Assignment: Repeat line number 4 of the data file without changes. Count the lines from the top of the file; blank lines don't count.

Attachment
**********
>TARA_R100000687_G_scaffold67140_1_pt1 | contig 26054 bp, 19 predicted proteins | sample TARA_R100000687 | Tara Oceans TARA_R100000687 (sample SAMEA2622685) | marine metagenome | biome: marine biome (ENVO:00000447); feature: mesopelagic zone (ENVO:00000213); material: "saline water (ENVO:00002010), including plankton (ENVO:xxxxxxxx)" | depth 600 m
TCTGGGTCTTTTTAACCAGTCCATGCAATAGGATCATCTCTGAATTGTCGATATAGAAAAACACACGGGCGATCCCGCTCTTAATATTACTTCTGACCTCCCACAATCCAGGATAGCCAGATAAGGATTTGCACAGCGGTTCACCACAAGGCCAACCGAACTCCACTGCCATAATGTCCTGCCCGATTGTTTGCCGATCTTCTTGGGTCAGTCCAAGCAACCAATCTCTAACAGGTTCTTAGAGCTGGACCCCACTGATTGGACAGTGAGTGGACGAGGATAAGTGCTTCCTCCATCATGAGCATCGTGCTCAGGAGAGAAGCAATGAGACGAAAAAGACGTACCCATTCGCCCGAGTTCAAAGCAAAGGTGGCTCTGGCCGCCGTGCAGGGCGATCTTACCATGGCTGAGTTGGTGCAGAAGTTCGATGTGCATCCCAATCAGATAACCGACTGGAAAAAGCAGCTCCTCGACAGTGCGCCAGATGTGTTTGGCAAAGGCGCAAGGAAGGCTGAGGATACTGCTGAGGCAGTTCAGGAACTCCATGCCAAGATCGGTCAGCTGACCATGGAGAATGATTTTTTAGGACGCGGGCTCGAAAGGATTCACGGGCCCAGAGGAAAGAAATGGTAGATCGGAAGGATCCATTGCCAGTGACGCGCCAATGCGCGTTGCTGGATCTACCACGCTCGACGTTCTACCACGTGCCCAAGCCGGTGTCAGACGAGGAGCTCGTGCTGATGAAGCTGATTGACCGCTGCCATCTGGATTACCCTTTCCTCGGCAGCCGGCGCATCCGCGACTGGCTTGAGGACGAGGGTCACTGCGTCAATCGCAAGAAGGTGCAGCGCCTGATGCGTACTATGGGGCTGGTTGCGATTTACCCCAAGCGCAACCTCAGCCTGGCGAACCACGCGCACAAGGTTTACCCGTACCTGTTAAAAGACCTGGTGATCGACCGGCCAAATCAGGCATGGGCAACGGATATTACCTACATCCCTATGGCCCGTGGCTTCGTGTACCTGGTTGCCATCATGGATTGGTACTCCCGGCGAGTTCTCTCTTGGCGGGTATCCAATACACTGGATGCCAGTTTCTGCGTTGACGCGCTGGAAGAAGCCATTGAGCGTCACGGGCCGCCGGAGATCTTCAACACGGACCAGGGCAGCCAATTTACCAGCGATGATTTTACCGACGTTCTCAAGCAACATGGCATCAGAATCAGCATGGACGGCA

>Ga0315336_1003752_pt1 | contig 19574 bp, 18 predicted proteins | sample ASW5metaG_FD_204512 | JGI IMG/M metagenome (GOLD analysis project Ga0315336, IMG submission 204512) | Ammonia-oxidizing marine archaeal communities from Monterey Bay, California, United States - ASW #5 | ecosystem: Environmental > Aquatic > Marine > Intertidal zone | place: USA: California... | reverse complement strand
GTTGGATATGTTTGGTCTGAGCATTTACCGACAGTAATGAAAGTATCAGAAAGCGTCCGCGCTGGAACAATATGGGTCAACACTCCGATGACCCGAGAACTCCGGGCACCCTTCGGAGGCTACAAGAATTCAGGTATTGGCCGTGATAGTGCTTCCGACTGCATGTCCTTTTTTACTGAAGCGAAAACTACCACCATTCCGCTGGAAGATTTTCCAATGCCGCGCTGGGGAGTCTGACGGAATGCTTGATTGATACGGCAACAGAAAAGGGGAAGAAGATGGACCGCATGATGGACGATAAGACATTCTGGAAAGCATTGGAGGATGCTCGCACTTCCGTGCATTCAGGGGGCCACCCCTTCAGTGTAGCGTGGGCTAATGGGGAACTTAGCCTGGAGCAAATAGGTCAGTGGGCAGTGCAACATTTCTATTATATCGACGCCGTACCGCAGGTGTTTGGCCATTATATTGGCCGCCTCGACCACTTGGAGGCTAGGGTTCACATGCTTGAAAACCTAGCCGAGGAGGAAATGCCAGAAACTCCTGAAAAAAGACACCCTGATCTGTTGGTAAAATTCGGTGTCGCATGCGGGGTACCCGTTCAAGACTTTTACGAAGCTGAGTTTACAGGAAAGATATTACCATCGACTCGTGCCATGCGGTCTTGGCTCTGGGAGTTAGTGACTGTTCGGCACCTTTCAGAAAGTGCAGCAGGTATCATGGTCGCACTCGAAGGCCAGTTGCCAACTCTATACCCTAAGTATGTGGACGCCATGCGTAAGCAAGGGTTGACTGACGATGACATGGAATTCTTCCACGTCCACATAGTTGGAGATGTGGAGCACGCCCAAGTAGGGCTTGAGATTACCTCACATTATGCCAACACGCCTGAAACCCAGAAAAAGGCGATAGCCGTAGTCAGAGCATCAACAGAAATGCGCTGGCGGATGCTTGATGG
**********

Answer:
GTTGGATATGTTTGGTCTGAGCATTTACCGACAGTAATGAAAGTATCAGAAAGCGTCCGCGCTGGAACAATATGGGTCAACACTCCGATGACCCGAGAACTCCGGGCACCCTTCGGAGGCTACAAGAATTCAGGTATTGGCCGTGATAGTGCTTCCGACTGCATGTCCTTTTTTACTGAAGCGAAAACTACCACCATTCCGCTGGAAGATTTTCCAATGCCGCGCTGGGGAGTCTGACGGAATGCTTGATTGATACGGCAACAGAAAAGGGGAAGAAGATGGACCGCATGATGGACGATAAGACATTCTGGAAAGCATTGGAGGATGCTCGCACTTCCGTGCATTCAGGGGGCCACCCCTTCAGTGTAGCGTGGGCTAATGGGGAACTTAGCCTGGAGCAAATAGGTCAGTGGGCAGTGCAACATTTCTATTATATCGACGCCGTACCGCAGGTGTTTGGCCATTATATTGGCCGCCTCGACCACTTGGAGGCTAGGGTTCACATGCTTGAAAACCTAGCCGAGGAGGAAATGCCAGAAACTCCTGAAAAAAGACACCCTGATCTGTTGGTAAAATTCGGTGTCGCATGCGGGGTACCCGTTCAAGACTTTTACGAAGCTGAGTTTACAGGAAAGATATTACCATCGACTCGTGCCATGCGGTCTTGGCTCTGGGAGTTAGTGACTGTTCGGCACCTTTCAGAAAGTGCAGCAGGTATCATGGTCGCACTCGAAGGCCAGTTGCCAACTCTATACCCTAAGTATGTGGACGCCATGCGTAAGCAAGGGTTGACTGACGATGACATGGAATTCTTCCACGTCCACATAGTTGGAGATGTGGAGCACGCCCAAGTAGGGCTTGAGATTACCTCACATTATGCCAACACGCCTGAAACCCAGAAAAAGGCGATAGCCGTAGTCAGAGCATCAACAGAAATGCGCTGGCGGATGCTTGATGG